“My first job with Venturini Motorsports I was strictly a mechanic and a crew member,” he said. “When Billy (Venturini) stepped out of the seat they started working more on driver development and I helped them get that program up and running. It was my first real foray into working in the front office of a race team.”
Moncher moved to Joey Coulter’s team in 2010 and followed Coulter to Richard Childress Racing in 2011 and 2012 before joining GMS Racing and driver Spencer Gallagher in 2013. He helped organize GMS’s efforts from a small one-car ARCA team to a championship team in both the ARCA Menards Series and the NASCAR Gander Outdoors Truck Series. When GMS wanted to focus more on the NASCAR side of things, they sold their ARCA inventory to the Holmes family. Moncher was part of the deal.
“Maury Gallagher wanted to win an ARCA championship so we signed Grant Enfinger for a full season in 2015,” he said. “We won the first three races of the year and six overall. Grant won the championship and the Holmes family came in and wanted to get involved. They bought all of GMS’s ARCA inventory. Part of the deal was they would get all of the crew and me too.”
After a year with the Holmes team, Moncher had another offer to work with another NASCAR Truck team. In his absence, Holmes was competitive but not as competitive as they’d have liked. The team took the second half of 2018 off to reorganize, hoping for better results. They made two key moves. The first was hiring long-time crew chief Shane Huffman to oversee the racecars. The second was to bring Moncher back to manage the team and be Holmes’s eyes in the sky, communicating directly with the driver via two-way radio during the race.
“I always liked the management side of the sport,” he said. “I liked the mechanical side too, but I just felt I was better suited to be on the management side. Being the spotter keeps me involved on the competition side of things too.”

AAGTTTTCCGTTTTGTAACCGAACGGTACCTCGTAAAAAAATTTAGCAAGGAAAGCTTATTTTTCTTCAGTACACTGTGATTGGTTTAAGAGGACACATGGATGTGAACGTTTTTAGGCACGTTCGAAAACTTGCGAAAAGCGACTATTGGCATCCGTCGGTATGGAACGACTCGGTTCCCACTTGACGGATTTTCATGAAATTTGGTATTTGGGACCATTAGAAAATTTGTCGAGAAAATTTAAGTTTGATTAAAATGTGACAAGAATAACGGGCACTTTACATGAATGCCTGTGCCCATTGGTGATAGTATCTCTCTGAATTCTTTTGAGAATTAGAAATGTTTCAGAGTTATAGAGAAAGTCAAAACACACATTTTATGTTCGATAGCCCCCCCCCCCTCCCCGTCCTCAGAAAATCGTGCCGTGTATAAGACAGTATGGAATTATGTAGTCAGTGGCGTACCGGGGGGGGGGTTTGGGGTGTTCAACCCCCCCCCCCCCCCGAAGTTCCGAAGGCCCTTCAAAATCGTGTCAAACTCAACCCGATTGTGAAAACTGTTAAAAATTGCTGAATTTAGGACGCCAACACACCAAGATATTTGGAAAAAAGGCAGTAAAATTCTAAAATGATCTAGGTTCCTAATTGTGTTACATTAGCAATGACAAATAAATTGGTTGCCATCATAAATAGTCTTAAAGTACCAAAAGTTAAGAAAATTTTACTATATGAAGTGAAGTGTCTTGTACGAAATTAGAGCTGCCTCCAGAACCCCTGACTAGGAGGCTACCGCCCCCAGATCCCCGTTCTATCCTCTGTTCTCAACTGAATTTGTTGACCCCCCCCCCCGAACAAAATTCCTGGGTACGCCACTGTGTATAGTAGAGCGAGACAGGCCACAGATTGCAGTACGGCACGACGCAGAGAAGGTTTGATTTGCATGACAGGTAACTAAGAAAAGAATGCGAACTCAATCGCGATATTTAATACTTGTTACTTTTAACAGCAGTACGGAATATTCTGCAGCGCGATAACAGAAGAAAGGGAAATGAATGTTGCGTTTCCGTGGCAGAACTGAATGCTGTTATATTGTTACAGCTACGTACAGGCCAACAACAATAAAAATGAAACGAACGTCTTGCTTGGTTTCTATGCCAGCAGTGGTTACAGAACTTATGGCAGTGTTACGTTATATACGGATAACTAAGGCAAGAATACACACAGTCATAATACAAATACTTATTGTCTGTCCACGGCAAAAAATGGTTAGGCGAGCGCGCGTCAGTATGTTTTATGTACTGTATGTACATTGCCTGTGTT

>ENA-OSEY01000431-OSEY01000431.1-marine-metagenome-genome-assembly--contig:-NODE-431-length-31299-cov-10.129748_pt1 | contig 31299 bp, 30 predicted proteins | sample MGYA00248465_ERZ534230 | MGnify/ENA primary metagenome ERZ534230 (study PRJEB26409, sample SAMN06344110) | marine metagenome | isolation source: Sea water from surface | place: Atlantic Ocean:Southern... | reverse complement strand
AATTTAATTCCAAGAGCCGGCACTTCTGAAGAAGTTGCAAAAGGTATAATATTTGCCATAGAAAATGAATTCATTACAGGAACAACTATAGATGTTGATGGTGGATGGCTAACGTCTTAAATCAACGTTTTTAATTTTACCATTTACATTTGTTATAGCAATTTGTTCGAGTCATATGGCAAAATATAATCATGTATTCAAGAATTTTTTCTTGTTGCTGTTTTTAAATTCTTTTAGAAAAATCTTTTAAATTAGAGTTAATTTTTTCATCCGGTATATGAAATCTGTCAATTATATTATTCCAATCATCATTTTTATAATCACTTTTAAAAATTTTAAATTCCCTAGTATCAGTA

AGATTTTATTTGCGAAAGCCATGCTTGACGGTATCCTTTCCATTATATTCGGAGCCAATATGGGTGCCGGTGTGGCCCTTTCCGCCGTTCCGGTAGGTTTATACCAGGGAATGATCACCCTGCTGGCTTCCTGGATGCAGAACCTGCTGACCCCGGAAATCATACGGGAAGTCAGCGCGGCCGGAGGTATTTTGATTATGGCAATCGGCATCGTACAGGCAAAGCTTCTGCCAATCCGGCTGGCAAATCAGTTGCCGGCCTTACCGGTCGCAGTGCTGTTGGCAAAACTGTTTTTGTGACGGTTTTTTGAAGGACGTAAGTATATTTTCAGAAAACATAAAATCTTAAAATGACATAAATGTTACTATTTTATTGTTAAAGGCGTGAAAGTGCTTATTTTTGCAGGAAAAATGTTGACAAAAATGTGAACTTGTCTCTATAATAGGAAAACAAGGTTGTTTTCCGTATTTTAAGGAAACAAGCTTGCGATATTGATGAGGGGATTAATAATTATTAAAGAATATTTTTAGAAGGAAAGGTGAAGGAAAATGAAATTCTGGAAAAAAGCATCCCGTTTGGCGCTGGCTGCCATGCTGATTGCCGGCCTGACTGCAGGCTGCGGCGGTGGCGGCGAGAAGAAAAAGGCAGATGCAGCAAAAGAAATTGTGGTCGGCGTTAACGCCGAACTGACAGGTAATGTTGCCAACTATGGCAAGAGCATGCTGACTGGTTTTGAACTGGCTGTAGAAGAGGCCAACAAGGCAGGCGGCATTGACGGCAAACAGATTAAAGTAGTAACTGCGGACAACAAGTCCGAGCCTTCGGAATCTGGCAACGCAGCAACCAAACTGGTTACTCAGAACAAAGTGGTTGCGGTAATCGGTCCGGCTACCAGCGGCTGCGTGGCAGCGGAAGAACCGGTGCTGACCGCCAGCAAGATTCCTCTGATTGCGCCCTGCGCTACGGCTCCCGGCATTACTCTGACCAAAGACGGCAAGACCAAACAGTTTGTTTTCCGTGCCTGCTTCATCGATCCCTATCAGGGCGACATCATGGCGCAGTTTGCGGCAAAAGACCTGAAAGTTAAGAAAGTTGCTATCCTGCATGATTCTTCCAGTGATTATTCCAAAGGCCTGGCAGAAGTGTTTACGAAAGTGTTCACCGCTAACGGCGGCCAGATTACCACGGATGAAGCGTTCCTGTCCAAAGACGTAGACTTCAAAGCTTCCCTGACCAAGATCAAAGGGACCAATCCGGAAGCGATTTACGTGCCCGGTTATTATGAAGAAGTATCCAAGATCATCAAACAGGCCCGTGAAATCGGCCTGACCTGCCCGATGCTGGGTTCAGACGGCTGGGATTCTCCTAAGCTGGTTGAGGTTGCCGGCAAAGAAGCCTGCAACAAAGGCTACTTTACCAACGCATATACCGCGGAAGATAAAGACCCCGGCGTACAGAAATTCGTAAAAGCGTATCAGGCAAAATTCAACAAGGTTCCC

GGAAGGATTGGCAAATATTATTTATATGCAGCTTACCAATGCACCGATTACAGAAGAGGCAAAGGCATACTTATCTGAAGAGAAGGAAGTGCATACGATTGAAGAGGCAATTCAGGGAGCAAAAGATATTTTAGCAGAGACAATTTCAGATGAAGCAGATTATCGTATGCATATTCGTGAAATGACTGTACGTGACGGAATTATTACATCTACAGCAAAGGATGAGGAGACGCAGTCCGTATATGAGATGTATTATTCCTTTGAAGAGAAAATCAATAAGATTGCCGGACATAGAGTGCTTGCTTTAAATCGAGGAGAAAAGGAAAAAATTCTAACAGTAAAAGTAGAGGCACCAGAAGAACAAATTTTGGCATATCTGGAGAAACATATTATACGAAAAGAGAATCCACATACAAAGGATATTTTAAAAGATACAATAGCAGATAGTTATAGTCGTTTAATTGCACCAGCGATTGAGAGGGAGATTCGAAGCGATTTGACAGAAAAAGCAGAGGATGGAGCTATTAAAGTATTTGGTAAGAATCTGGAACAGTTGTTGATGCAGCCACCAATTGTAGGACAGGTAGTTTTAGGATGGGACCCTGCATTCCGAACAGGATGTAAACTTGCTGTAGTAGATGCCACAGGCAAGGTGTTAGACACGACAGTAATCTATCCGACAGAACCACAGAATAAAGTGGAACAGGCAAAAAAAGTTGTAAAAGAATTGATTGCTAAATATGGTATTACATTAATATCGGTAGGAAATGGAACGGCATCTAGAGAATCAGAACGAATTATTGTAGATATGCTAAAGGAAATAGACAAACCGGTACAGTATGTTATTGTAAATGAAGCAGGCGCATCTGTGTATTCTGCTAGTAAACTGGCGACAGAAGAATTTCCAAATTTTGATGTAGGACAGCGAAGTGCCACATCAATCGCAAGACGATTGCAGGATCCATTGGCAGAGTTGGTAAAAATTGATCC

With Holmes currently sitting third in the series championship standings, Moncher is looking forward to returning to his home track for the May 19 ARCA Menards Series Sioux Chief PowerPEX 200 with a chance to win.
“I never even knew Toledo Speedway existed growing up,” he said. “The first time I even heard about it was on a poster at a gas station when I was a kid. They were advertising the ARCA race and a poster was in the window. It had all of the previous race winners and champions on it. It would be pretty cool for us to add our names to that list.”
Practice for the Sioux Chief PowerPEX 200 at Toledo Speedway is scheduled for 12:30 pm ET on Saturday, May 18, followed by General Tire Pole Qualifying at 4 pm ET. A 35-lap ARCA late model sportsman feature event will close Saturday’s activities at the track. The Sioux Chief PowerPEX 200 will go green shortly after 2 pm ET on Sunday, May 19. The race will be televised live on MAVTV. ARCA for Me members can access live timing & scoring, live track updates, and live user chat throughout all on-track sessions at ARCARacing.com. New users can register for free with a valid email address at ARCARacing.com/login. Tickets are available by calling the Toledo Speedway ticket office at (419) 727-1100. Discounted tickets are available at Northwest Ohio Menards locations for $15, a savings of $10 from the raceday ticket price.